After operating for nearly a century and a half, sadly in the late 1970s it became financially impossible to compete with the now widely available Chinese imports and Wells was forced to shut its manufacturing plant in Dartford. Led by Stuart Orr, a chemist at the plant, some of the employees took the Wells brand and moved the entire operation to West Sussex. Specialising in close proximity stage pyrotechnics for the entertainment industry, Wells continued its reputation for excellence and supplied to most of the UK’s leading fireworks companies.
Wells is still established exporter of fireworks around the globe. The Wells brand is internationally recognised for excellence and used on major live shows and concerts worldwide by renowned artist like Westlife, Pussy Cat Dolls, 50 Cent, Girls Aloud, and Mc Fly and used on large shows including X Factor Live and TV shows such as X Factor, Ant and Dec and Strictly Come Dancing.
The actual remains of a number of original buildings from the former factory still remain. Due to planned development in the area, these buildings face an uncertain future. The corrugated iron sheds, which for obvious reasons were spaced apart from one another, survive in an overgrown landscape of elder bushes, brambles, nettles and buddleia.
Wells at Dartford is the only remaining firework factory in the UK of a type which once was common. It has stood derelict for nearly 40 years. A charity was once planning on rescuing some of the buildings and erecting them as a Fireworks Museum at Amberley Museum and Heritage Centre in Sussex but do sure how far they have got with those plans.
Greenwich University own the site but there are no official plans for the future of the Wells firework factory. The marshy land makes it unsuitable for a large scale building project plus the likely problem of contamination due to the gunpowder mau also cause complications. Meanwhile the site continues to decay due to vandalism, the weather and generally nature just taking over. The site is fenced off and there are warning signs that it is a contaminated site. Inside there are the hazards of rotten floors in the huts and between the sheds there were small concrete conduits to prevent a spread of fire. These conduits are overgrown and you don't realise that they are there until you trip over them....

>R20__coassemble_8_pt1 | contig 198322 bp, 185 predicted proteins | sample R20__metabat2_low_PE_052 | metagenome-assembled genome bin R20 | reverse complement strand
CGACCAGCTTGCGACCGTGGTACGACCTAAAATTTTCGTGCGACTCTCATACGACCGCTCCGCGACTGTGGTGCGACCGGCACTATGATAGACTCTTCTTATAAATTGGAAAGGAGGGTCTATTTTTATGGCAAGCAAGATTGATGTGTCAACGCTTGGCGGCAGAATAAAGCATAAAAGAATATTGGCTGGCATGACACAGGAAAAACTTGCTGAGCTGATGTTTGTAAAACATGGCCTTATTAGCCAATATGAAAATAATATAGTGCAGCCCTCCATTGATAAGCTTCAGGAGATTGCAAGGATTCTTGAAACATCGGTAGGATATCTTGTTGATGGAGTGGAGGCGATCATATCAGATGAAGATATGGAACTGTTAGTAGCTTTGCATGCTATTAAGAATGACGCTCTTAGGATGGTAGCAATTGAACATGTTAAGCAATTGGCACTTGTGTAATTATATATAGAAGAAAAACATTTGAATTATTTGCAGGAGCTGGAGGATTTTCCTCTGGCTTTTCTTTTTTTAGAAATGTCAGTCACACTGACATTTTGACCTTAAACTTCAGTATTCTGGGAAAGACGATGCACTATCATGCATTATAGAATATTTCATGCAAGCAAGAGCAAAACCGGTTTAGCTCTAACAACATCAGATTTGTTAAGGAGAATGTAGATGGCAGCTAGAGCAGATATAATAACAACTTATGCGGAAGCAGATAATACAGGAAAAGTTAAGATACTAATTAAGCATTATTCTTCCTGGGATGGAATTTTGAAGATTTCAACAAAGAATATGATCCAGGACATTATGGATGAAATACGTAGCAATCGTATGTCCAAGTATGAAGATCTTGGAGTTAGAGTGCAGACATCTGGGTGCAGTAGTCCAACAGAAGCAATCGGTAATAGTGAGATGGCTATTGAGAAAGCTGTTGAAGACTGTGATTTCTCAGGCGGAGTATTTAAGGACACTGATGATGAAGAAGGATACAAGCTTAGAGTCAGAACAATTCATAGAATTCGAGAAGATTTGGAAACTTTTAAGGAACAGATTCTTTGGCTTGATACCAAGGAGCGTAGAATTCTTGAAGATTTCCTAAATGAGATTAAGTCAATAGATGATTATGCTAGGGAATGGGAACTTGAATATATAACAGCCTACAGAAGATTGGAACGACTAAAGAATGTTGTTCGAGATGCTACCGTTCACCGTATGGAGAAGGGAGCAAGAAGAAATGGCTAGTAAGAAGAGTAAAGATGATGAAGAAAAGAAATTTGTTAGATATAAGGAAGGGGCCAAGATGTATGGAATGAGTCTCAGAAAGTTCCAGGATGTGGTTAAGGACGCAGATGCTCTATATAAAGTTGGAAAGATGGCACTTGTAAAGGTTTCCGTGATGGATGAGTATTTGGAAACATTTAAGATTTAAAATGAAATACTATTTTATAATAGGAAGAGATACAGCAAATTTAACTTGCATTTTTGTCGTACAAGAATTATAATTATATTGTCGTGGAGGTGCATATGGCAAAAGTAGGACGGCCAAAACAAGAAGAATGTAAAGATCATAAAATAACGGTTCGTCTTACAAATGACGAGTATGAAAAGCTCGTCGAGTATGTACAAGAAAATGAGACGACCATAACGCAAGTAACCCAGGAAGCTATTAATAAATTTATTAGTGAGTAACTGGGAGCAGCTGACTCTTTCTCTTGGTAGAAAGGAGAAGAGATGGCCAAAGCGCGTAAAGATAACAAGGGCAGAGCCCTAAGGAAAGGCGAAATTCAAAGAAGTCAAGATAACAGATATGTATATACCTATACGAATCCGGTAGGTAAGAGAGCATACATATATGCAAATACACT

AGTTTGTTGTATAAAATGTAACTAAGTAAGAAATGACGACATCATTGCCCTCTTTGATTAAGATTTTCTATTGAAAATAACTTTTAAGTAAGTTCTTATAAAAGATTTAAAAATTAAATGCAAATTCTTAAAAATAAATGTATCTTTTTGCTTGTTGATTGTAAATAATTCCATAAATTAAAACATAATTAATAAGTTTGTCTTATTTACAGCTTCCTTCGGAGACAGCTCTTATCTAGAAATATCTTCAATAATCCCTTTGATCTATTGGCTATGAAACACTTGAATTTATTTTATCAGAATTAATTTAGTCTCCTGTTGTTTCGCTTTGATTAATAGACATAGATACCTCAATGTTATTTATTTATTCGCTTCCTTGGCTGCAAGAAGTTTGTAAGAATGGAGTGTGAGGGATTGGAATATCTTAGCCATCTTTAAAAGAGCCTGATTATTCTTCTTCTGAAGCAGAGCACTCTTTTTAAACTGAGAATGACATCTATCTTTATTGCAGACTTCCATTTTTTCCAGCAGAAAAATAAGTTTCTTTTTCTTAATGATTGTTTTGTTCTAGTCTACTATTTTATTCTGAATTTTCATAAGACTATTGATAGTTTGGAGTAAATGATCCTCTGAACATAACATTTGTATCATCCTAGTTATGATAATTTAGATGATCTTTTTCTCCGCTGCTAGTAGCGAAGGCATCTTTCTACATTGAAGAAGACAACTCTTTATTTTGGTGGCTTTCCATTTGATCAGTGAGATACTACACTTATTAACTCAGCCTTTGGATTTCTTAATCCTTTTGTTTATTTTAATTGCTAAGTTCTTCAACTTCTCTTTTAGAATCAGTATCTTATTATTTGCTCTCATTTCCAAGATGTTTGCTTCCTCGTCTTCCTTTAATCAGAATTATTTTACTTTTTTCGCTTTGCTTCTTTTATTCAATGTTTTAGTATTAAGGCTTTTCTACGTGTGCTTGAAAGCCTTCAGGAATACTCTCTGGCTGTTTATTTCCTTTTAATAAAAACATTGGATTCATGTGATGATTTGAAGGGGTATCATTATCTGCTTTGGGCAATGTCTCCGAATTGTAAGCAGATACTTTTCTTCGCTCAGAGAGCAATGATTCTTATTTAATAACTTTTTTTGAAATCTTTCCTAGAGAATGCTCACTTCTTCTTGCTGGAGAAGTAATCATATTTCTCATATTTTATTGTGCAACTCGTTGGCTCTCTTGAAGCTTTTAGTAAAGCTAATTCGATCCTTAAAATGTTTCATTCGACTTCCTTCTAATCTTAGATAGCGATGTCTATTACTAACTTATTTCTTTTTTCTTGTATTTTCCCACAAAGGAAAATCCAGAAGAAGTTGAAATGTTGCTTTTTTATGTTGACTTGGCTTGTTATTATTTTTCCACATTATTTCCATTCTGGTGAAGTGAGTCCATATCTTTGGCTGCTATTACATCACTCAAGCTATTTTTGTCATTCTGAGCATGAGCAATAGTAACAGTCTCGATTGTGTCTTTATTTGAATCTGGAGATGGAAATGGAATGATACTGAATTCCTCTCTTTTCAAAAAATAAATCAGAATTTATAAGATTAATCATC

Walking the Route of the Long Lost Croydon Canal
Since writing the book London's Lost Rivers I have been on foot returning to the routes of these rivers and canals. The route of the Croydon Canal is particularly interesting and I shall be organising some guided walking tours of a large chunk of the route of the Croydon Canal in late Spring 2017 - the 'Croydon Canal Alldayer'
The Croydon Canal opened at the same time as the Grand Surrey Canal in 1809 - a 21 gun salute met the first barge as it entered the canal basin at West Croydon, cheering crowds had gathered and a band played the National Anthem. The canal enabled lime, timber, chalk and agricultural produce to be sent to London in exchange for coal being handled to Croydon, then an ancient market town. Although the canal was only just over 9 miles long it had 28 locks between New Cross and Honor Oak (a stretch of just over 2 miles), which beset the canal with problems, as these locks were costly to maintain, and caused queues & congestion for the barges waiting to negotiate them. The proprietors raised money to build the canal by selling shares at £100 each but by 1830 £1 could buy 10 shares!
The canal was a financial failure and closed in 1836 and the railway line from London Bridge to Croydon was built, generally following the route of the canal but the railway line used cuttings and embankments to avoid the twists and turns of the canal. The railway opened in June 1839, and is the second oldest passenger line in London. West Croydon Station stands on the site of the Croydon Canal Basin. Lengths of canal unsuitable for the railway survived a little longer and carried on trading & used for pleasure boating though these were soon lost due to the rapid residential development as London expanded into the the suburbs.
More details of this guided walk will be announced in early 2017. Join the mailing list at the bottom of this page to be kept informed of all these walks.